People who are still stuck on the thought of where to get this Japanese pickle should chin up, as I am about to give the answer. This yellow pickle is easily found in any Asian specialty shop.

But if those stores are rare in your area, then don’t wait around for the pickle to come to you. You can make it by yourself with a simple and easy recipe. Sure, it will take some time, but the good pickle is worth the wait. Here are a few of the things that you will need to do some pickling.

1 1/2 cups (355ml) water, 1 1/2 cups (355ml) unseasoned rice vinegar, 1/2 cup (100g) sugar, 1 tablespoon (15g) kosher salt, 2 medium cloves garlic, halved lengthwise, 1 teaspoon turmeric powder, 15 whole black peppercorns, 2 bay leaves, and 1-pound (450g) daikon radish, peeled and cut into 4- by 1/4-inch strips

The white part of the radish is used, so trim off all the top leaves and start preparing the vegetable for the pickle. Peel it gently then slice it into strips. Most people dice the radish into small cylinders, so the shape is up to you. but pickled strips are easy to handle and can be added to any food especially the Oshinko roll.

After preparing the radish, just keep it aside, covered in a basket. Meanwhile, we need to prepare the pickle mixture which is full of seasonings. Take a medium saucepan and boil all the spices, garlic, bay leaves, sugar, and vinegar with water.

Continue boiling it until the sugar is completely dissolved in the solution. Keep stirring this mixture meanwhile. Once is it completely mixed, turn off the heat of the pan and add the daikon radish to this brine solution. Allow this mixture to cool for about 2 hours at room temperature.

Check if the mixture is cooled to room temperature. Prepare a clean airtight jar to preserve the pickle. Make sure to take a glass jar for this purpose; any plastic material is likely to get yellow stains from the turmeric. Pour the pickles along with the brine into the jar and seal the lid. Keep this pickle in the refrigerator. It can be stored for about 1 month.

For a strong brine solution taste, I crush the peppercorns slightly and then add them to the brine solution. Once the mixture is cooked well, and the essence of all the ingredients is completely mixed, I strain this mixture into the saucepan. Then I add the radish to the strained mixture. This way I get to enjoy pure radish pickle without any of the spice and garlic, but with most of the taste.

Tips to Remember for the Best Results

It is possible to enjoy restaurant-quality sushi at home. When the sushi is as simple as the Oshinko, then it only takes a good assembly of the ingredients into a well-wrapped seaweed roll. To make your Oshinko sushi roll as a good as the professionals, keep these following tips in mind.

  • Always use a bamboo mat

To tightly and neatly wrap the sushi roll, a flat surface will not do. A bamboo mat makes it easier to handle the nori sheet. If you are a sushi lover, keep this bamboo mat in your kitchen.

  • Seedless Cucumber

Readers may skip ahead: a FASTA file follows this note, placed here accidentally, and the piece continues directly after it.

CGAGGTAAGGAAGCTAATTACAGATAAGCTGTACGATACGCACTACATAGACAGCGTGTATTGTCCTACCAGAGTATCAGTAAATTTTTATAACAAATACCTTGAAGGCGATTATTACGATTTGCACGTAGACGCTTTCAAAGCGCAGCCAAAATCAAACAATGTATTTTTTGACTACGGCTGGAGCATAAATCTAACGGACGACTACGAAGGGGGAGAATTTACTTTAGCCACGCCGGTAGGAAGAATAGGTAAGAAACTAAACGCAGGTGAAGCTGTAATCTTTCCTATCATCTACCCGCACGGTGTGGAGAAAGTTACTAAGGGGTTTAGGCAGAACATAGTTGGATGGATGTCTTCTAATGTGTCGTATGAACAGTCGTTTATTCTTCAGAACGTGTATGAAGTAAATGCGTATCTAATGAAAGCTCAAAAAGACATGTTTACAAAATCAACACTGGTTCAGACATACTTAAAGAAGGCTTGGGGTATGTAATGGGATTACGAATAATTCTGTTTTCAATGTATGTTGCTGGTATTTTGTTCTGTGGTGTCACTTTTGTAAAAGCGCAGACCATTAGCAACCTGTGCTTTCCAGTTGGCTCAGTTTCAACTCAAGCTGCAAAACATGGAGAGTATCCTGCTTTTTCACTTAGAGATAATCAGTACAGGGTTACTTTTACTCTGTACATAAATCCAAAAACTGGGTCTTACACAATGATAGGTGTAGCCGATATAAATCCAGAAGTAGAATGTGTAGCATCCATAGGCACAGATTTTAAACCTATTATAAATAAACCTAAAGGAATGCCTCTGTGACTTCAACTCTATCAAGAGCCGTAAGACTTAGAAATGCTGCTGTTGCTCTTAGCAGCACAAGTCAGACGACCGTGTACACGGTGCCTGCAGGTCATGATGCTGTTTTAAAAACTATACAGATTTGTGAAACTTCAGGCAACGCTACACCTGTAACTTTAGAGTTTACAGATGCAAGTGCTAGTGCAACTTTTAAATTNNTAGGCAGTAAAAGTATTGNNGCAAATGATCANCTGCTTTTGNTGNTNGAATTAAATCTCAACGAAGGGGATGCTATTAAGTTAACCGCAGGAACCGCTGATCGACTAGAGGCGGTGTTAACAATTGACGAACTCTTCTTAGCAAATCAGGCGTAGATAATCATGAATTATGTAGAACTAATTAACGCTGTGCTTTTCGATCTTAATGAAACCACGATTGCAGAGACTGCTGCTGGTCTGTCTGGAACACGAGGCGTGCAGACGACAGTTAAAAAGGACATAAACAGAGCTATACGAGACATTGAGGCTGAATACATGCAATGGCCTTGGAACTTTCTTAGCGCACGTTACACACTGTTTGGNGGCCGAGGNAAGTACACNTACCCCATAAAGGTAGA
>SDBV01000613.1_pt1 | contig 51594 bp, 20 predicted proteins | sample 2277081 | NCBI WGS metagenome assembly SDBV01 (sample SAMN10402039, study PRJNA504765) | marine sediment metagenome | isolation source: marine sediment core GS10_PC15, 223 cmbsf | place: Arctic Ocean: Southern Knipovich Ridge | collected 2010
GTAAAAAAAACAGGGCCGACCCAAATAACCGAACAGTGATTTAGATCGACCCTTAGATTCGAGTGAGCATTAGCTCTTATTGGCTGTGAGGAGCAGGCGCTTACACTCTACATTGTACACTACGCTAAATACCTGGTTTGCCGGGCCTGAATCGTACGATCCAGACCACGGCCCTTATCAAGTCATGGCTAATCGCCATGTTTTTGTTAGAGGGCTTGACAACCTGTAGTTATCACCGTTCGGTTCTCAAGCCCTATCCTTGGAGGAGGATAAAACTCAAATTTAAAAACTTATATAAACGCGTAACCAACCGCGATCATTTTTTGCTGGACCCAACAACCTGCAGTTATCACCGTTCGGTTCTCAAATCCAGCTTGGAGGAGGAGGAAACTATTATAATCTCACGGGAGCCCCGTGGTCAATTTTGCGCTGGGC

For a good Oshinko roll, always use the seedless variety of the cucumber. Such varieties contain less amount of water which is great when you are to pack them inside the sushi rice. Japanese and English cucumber are two commonly available seedless varieties of cucumber, suitable for this sushi.

  • Pickled Radish

When you are pickling the radish at home, make sure to completely soak the radish into the salt solution. The longer the vegetable stays in the brine, the better the taste will be infused into the radish.

  • Strain the vegetables

Right before placing the vegetable slices over the layer of sushi rice, make sure the veggies are completely drained and free from all excess liquid. Otherwise, the liquid from the cucumber will make the roll soggy from the inside out.

  • Wrap

If you are not serving the Oshinko roll right away, then carefully wrap the slices into a plastic sheet. This preserves the freshness of the roll and keeps the moisture intact. Now refrigerate the rolls until served.

  • Slice to serve

These rolls can be served in sushi style. Simply slice them into 1 inch or thicker slices and place them on the serving plate with a pair of chopsticks. A drizzle of soy sauce or rice vinegar over the slices gives both a good taste and color.

  • Garnishes

When it comes to garnishing, you can be as creative as you want. But Japanese cuisine is all about simplicity, so you should not add rich highly-flavored sauce to garnish your Oshinko roll with. Keep the garnishes to the minimum and let the taste of the pickle do the rest.


They say nothing is more special than a fine sushi dinner. Oshinko, with its super tasty and delicious filling inside, is one of the best sushis you can make at home at any time. Its vegetable content makes this sushi perfect for all vegetarians.

When you’re in Japan, the radish pickle itself is a delicacy to try, and when it is packed inside a thick layer of sushi roll, it becomes irresistible. The juicy pickle along with the water cucumber gives this roll a super succulent taste.

Ever since I came to know about this epic Japanese delight, it has become a constant part of all my special meals be it weekend night meals or other celebrations. Give this sushi a try, and you too will fall for its inspiring taste and juicy texture.


Peter's path through the culinary world has taken a number of unexpected turns. After starting out as a waiter at the age of 16, he was inspired to go to culinary school and learn the tricks of the trade. As he delved deeper, however, his career took a sudden turn when a family friend needed someone to help manage his business. Peter now scratches his culinary itch on the internet by blogging, sharing recipes, and socializing with food enthusiasts worldwide.